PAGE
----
Book Review: A Thousand Days in Venice

A Thousand Days in Venice is the first novel I’ve read by Marlena de Blasi. In fact it was even given to me as a gift. However, I was hooked immediately by her use of eloquent prose, vivid imagery, and, of course, Venice itself. Never having been to Italy, de Blasi brings the unique city to life as she begins a new version of her life with the Venetian man she calls ‘the stranger’.

Even if the romance de Blasi falls into isn’t your cup of tea — or glass of wine, I should say; this is Italy after all — you will fall in love with her immersive take on a new life unfamiliar to the one she has known in the United States. After all, self-discovery (or re-discovery) is at the heart of travel: abroad, she reaffirms her identity, this time in relation to the stranger.

At the same time, the reader is treated to a trip to a city unlike the modern one most of us live in today. Somehow Venice has preserved its history, tradition and culture. De Blasio writes that Venetian culture can be somewhat insular, but nonetheless makes friends and finds her place there. Plus, there is a Venetian wedding!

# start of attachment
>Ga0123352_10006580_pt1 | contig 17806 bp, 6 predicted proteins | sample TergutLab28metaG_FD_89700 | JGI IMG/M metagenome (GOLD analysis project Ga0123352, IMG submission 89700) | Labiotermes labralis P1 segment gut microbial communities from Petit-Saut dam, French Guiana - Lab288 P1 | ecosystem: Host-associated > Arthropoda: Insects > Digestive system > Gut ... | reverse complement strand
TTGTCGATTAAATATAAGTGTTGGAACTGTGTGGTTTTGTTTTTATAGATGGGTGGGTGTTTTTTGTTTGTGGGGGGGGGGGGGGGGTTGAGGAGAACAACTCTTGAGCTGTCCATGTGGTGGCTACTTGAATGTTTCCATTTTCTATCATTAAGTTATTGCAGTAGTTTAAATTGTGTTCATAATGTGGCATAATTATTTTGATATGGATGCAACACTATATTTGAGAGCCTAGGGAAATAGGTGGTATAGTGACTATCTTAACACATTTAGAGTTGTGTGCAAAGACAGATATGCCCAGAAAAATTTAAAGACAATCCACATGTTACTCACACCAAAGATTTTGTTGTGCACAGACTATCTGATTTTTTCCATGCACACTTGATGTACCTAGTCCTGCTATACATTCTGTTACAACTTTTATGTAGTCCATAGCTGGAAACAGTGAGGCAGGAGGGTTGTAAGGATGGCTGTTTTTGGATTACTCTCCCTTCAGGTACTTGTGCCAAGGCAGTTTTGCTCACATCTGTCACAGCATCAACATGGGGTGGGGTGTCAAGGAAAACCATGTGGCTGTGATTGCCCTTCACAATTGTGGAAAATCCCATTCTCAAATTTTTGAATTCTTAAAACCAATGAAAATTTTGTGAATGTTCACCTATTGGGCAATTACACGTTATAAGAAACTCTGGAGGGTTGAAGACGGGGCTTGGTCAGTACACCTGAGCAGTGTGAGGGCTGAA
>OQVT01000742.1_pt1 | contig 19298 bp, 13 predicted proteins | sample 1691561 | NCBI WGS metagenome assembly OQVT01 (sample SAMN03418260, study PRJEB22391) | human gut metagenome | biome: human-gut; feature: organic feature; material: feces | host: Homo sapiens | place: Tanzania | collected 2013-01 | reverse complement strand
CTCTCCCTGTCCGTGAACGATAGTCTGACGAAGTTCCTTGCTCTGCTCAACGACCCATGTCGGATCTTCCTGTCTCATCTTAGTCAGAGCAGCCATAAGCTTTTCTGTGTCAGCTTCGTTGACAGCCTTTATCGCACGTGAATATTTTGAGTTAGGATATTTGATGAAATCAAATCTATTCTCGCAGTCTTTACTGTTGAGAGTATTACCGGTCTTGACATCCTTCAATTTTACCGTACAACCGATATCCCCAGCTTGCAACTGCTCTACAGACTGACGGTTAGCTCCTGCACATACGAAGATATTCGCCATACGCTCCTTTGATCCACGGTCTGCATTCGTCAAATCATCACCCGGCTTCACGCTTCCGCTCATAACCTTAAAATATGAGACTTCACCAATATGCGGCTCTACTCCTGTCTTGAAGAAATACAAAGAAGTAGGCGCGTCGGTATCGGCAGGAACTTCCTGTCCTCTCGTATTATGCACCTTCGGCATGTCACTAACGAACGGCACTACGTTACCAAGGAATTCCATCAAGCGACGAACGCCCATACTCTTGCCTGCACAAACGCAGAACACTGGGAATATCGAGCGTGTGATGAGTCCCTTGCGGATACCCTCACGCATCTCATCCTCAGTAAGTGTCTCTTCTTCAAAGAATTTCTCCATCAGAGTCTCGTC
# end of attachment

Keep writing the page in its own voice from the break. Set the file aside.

Yet perhaps the greatest romance de Blasi portrays in the novel is her love affair with food. She describes feasts of meals prepared in a multitude of settings, and explains that she uses preparing food as a way to share her love with the people in her life. Fortunately, she provides recipes as well, so the reader can replicate the best meals she prepares for her characters.

Buy the book here: Amazon

 

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